A Look into The Benefits of Hiring Previously Incarcerated People from CEO Nate Mell

Originally published on hngn.com

Businesses with difficulty finding quality employees might not know how to reach an untapped market of employees seeking work who struggle to find any. Hiring formerly incarcerated people can not only benefit a business but the economy and community, as well. Organizations that follow through with providing jobs for previously incarcerated individuals assist in leveling up their bottom line, positively altering the repercussions of decades of mass incarceration, and supporting the economy as a whole.

Business owner Nate Mell gives back to his community and economy by hiring formally incarcerated people for the ceramic design and manufacturing studio he founded and operates, Felt+Fat. Mell says that expanding his hiring options to those who have previously spent time in prison has proven one of the most beneficial decisions he has made for his company, and here is why: 

Incarceration in the United States at a Glance

The United States has the largest criminal justice system in the world. The country hosts an estimated three thousand prisons that take two-hundred and fifty billion dollars annually to operate-these expensive prisons house over two million people and function under an ineffective system. The United States desperately needs prison reform to reverse the current prison system's adverse effects that impact the nation's society and economy.

Recent data points towards a change in the winds. According to data published by the Bureau of Justice Statistics (BJS), in 2019, the U.S. incarceration rate fell to its lowest level since 1995. This downward trend could be attributed to a variety of factors, including changes in criminal law. For example, the First Step Act became law in 2018, focusing on prison sentence reduction and bail system reform. Earlier this year, the current administration directed the Justice Department to phase out its use of privately-operated, for-profit prisons. As more people are released from imprisonment, business leaders have the opportunity to contribute positively to the social and economic crisis and benefit from hiring previously incarcerated individuals.

Recognizing the Benefits of Hiring Formally Incarcerated People

The Throne Center for Justice and Equality recently released a report titled Back to Business: How Hiring Formerly Incarcerated Job Seekers Benefits Your Company. This report shows that there are currently one in three adults in the United States, or seventy million Americans, who have a criminal record. These individuals are going to or have at one-point reentered society and needed help finding a job, shelter, food, and other lively hood needs. The Back to Business report reflects in detail how businesses can play a prominent role in fighting the ills of decades of mass incarceration while at the same time opening the doors to a workforce made up of millions of people who have the potential to be excellent employees if given a chance.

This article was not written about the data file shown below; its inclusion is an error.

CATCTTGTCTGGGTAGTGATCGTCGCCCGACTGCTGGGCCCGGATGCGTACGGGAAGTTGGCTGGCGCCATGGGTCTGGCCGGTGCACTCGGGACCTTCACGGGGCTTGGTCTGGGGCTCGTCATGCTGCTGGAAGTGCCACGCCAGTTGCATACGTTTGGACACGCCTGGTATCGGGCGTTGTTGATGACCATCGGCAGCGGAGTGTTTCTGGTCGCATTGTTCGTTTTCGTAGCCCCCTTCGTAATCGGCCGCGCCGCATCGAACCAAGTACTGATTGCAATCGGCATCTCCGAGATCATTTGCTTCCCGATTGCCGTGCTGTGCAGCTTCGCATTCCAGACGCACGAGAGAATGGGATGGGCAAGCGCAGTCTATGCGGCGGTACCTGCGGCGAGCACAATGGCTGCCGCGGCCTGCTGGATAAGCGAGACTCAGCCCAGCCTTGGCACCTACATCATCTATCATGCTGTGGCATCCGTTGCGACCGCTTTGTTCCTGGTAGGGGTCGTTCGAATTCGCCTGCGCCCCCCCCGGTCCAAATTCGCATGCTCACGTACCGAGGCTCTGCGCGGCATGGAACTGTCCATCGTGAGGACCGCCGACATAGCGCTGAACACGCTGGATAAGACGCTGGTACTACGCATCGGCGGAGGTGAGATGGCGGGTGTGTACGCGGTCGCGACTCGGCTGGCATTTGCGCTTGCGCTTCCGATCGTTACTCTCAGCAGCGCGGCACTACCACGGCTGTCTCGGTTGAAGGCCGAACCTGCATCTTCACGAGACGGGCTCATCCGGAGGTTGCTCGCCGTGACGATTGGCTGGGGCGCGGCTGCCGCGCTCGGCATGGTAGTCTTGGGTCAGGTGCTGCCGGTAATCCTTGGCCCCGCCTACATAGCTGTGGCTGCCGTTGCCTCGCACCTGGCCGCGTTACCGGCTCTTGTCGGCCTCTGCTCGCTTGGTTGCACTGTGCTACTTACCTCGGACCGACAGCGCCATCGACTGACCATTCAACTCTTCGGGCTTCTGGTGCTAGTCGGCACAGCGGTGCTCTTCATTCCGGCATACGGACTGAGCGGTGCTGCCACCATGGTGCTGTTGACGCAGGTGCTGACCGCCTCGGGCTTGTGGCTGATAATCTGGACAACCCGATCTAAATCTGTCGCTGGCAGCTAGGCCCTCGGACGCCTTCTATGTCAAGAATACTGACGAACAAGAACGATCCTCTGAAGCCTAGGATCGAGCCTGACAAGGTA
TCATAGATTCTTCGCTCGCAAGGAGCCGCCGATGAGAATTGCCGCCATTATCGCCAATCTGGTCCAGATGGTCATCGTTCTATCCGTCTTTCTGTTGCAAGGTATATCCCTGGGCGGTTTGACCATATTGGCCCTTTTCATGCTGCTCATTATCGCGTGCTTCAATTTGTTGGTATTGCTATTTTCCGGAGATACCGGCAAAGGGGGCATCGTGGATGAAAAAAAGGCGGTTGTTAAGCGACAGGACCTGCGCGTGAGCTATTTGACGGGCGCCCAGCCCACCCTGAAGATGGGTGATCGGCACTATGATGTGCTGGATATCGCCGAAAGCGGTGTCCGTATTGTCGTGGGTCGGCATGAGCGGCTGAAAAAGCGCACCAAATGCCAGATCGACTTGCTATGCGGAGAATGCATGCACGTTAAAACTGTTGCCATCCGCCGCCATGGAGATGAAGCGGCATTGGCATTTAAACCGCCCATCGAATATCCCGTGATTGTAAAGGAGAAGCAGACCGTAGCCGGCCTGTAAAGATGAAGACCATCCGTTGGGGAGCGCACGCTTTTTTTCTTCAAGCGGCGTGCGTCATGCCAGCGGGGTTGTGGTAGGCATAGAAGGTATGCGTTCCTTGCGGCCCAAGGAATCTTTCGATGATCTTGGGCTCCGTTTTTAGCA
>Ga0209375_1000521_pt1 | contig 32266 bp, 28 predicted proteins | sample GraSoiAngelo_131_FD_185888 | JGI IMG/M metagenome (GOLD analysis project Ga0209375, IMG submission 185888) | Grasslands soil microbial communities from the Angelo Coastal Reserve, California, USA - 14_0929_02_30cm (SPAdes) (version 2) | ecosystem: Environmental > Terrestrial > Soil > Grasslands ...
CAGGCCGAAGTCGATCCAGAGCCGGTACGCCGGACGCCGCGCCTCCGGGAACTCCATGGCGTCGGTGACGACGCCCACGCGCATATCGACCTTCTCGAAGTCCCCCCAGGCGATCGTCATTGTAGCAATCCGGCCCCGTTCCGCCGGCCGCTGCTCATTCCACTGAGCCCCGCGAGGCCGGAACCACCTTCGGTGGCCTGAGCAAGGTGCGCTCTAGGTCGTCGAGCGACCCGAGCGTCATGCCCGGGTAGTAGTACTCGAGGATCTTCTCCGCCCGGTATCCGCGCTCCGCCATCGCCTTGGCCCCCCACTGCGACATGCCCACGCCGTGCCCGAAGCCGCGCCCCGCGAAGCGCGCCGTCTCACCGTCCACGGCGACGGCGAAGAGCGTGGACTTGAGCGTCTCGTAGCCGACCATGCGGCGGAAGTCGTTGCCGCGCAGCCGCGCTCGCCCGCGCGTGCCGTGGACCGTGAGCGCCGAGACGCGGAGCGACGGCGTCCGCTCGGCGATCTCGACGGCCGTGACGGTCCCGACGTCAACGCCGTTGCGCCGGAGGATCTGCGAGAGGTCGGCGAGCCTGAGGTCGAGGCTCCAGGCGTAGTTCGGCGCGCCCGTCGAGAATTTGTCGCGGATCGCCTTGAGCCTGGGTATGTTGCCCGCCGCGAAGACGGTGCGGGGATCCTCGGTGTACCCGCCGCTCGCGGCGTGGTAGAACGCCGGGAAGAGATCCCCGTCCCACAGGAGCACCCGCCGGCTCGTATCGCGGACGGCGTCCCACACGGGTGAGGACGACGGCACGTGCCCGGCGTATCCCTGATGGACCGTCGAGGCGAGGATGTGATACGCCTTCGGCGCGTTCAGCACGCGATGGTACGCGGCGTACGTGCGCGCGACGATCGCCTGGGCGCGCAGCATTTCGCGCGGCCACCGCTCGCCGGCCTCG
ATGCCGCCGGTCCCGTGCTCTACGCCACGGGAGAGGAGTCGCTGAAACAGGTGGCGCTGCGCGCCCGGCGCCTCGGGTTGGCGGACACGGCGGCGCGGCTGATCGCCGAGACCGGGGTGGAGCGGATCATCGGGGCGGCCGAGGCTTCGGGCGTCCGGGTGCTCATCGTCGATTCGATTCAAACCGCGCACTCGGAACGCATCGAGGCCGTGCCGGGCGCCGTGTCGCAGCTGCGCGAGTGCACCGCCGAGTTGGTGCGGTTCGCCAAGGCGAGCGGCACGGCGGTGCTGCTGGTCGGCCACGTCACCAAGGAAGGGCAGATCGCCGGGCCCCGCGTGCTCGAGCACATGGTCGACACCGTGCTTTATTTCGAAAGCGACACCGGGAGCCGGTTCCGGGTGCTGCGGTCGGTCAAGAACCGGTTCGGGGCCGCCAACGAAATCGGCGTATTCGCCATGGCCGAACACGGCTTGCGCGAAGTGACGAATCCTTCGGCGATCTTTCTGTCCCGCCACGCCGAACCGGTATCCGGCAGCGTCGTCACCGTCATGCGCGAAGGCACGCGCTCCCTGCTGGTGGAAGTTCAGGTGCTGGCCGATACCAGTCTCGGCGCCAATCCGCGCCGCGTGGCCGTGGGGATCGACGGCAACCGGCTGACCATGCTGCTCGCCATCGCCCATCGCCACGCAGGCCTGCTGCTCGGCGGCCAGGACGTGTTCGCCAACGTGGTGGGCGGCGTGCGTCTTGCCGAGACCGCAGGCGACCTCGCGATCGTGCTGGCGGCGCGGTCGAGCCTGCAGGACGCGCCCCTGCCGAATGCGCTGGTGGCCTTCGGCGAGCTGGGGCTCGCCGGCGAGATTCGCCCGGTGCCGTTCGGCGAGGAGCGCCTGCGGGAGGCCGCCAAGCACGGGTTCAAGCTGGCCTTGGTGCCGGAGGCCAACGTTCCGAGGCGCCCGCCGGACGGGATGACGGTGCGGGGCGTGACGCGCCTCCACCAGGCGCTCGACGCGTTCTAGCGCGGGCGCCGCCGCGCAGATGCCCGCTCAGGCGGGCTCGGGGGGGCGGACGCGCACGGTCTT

According to Nate Mell, some of his most hard-working employees have criminal records. By giving potential candidates a chance not defined by their criminal record, Mell is leveling up the bottom line, doing good for his business, others, and community.

"My business is located in the Kensington neighborhood of Philadelphia for a reason; I want to do good with my business and do good for others. I know what it is like to get support when times are tough, and I want to give the same support I received to others through my business. I have been extremely humbled and blessed to get to know and work with the people I have hired who have been incarcerated," said Mell.

About Nate Mell

Nate Mell is the founder and CEO of Felt+Fat, a ceramic design, and manufacturing studio serving both professional and at-home chefs. Nate Mell started the Philadelphia-based company in 2014 after graduating from the Tyler School of Art at Temple University and working at the world-renowned Philadelphia Clay Studio.